"For more than half a century his fresh and burly figure was constantly seen in London paying golden visits to the offices of some unfriended movement which he thought ought to succeed."[4]


A plaster life mask made when Thomas was around 40 helps us see more clearly this ‘fresh and burly figure’, including his receding hair and splendid early Victorian sideburns. Currently in the collection of University College London, the subject is startlingly present, his eyes only momentarily closed.

Bust of Thomas Horlock Bastard. Photos: 2017 University College London. Licensed under CC BY-NC-SA licence

THB knew a lot of liberal thinkers. One of them was John Stuart Mill. They frequented some of the same clubs and causes, and after Mill’s death Thomas subscribed to memorial scholarships and a statue of the great man. Having recently read and been captivated by On Liberty, I am now as giddy as a groupie. It’s like the six degrees of separation: my great-great-grandfather’s sister married a man who knew J.S. Mill. How cool is that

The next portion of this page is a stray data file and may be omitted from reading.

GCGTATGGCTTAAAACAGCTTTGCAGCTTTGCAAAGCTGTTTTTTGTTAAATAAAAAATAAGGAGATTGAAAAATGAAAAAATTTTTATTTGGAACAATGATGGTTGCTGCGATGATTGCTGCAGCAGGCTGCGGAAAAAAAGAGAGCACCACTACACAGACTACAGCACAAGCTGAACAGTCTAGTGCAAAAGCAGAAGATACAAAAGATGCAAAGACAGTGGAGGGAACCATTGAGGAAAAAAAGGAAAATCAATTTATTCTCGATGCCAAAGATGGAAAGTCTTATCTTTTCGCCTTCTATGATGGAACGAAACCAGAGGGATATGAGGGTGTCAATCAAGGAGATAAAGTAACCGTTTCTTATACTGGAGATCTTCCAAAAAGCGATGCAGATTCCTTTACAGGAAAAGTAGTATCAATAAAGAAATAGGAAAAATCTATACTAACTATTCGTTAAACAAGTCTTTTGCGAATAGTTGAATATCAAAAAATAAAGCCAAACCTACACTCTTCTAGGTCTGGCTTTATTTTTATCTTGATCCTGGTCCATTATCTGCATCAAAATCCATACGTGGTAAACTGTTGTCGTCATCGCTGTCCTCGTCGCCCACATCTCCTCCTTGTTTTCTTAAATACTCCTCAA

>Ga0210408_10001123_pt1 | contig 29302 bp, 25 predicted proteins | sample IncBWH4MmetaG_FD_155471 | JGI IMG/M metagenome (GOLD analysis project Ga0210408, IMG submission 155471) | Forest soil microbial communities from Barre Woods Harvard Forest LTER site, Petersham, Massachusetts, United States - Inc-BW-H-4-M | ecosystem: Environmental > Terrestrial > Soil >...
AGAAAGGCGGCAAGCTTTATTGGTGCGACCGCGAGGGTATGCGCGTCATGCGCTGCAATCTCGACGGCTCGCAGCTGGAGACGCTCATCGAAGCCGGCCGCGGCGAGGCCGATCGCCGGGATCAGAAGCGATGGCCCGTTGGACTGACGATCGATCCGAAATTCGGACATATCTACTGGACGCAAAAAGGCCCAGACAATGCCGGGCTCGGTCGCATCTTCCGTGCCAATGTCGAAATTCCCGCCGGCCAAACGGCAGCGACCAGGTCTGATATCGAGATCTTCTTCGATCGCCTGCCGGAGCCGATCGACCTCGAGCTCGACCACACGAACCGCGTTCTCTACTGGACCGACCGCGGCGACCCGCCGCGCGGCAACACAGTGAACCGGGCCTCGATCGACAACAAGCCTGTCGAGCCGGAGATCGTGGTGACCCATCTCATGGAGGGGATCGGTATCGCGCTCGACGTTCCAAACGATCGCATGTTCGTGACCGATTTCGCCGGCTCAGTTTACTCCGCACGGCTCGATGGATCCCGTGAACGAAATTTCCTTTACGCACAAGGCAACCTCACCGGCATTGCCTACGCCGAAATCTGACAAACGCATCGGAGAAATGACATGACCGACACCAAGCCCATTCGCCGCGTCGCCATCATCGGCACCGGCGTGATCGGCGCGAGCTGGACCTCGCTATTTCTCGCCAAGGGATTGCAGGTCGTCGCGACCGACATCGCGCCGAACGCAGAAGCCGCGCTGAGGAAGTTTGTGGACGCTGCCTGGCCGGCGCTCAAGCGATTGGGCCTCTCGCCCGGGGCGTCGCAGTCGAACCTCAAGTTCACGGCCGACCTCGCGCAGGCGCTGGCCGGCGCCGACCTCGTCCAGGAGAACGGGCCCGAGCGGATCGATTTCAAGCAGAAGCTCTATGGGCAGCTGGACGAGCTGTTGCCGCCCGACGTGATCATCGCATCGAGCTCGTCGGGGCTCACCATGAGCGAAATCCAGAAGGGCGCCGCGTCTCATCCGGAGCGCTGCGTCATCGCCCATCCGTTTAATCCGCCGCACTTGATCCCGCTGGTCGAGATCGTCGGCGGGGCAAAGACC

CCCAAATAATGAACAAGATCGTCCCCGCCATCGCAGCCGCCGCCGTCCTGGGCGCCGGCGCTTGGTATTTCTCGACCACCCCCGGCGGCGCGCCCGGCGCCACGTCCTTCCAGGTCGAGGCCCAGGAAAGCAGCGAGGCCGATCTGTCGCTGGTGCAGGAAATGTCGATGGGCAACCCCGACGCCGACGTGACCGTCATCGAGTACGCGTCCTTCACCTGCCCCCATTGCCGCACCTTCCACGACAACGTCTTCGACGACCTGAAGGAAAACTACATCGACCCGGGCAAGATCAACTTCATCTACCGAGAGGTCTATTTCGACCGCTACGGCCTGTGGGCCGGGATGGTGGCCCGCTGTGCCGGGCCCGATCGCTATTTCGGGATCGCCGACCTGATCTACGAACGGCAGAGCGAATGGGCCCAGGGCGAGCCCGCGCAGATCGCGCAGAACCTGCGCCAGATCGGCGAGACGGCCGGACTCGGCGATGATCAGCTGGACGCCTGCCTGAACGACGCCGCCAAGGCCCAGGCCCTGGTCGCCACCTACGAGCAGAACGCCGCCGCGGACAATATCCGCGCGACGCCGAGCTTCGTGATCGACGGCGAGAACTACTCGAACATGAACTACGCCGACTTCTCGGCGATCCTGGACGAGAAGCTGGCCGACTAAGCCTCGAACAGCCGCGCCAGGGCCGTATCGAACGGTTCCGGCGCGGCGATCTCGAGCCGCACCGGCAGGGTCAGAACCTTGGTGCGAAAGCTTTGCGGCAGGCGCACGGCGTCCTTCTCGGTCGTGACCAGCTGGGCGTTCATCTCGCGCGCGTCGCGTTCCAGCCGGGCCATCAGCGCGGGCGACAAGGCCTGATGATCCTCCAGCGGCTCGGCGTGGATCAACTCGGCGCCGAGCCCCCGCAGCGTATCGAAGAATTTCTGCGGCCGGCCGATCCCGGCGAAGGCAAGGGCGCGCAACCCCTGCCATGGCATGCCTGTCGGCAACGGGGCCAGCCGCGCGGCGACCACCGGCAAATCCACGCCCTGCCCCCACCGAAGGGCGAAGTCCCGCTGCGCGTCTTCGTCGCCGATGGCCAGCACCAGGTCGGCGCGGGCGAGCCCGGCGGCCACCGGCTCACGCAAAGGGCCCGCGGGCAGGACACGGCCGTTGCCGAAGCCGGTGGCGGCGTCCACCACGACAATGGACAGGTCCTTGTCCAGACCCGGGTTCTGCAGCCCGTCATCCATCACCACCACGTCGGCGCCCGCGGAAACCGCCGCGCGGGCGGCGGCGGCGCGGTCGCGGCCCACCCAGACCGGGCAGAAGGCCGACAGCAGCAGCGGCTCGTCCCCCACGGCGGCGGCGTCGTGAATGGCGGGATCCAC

Statue of John Stuart Mill, Temple Gardens, Victoria Embankement, London. 
Photo: Ethan Doyle White, Wikimedia Commons


When Thomas himself died, George Jacob Holyoake – free thinker and a founding figure in the co-operative movement – wrote the following: 

There was no reform which promises social or intellectual benefit which he did not promote. There was no change founded on reason of which he was afraid, nor was he afraid to support it. [5]

Who could wish for a better epitaph?


And one last memorable achievement. Although 24 years older than his wife Sarah Vincent, Thomas outlived her by over a year. 

He died in 1898 aged 101, and ‘retained his faculties of thought to the last’.[6]

[1] ‘Rowde’, Salisbury and Winchester Journal, 30 October 1858, p. 8.

[2] Report on the school in ‘Book of the Month’, The English Woman’s Journal, 1 June 1863, p. 279;

[3] T. Horlock Bastard, ‘Labourers’ Clubhouses’, The Englishwoman’s Review: A Journal of Woman’s Work 19 (1 July 1874), pp. 174–82, at p. 178. Girton scholarships reported in ’Record of Events. Girton College, Cambridge’, The Englishwoman’s Review of Social and Industrial Questions, 15 July 1879, p. 308.

[4] George Jacob Holyoake, quoted in ‘Signals from our Watch Tower’, Women’s Penny Paper, 9 (7 July 1898), p. 425.

[5] Ibid.

[6] Ibid, but widely reported in his obituaries and death notices.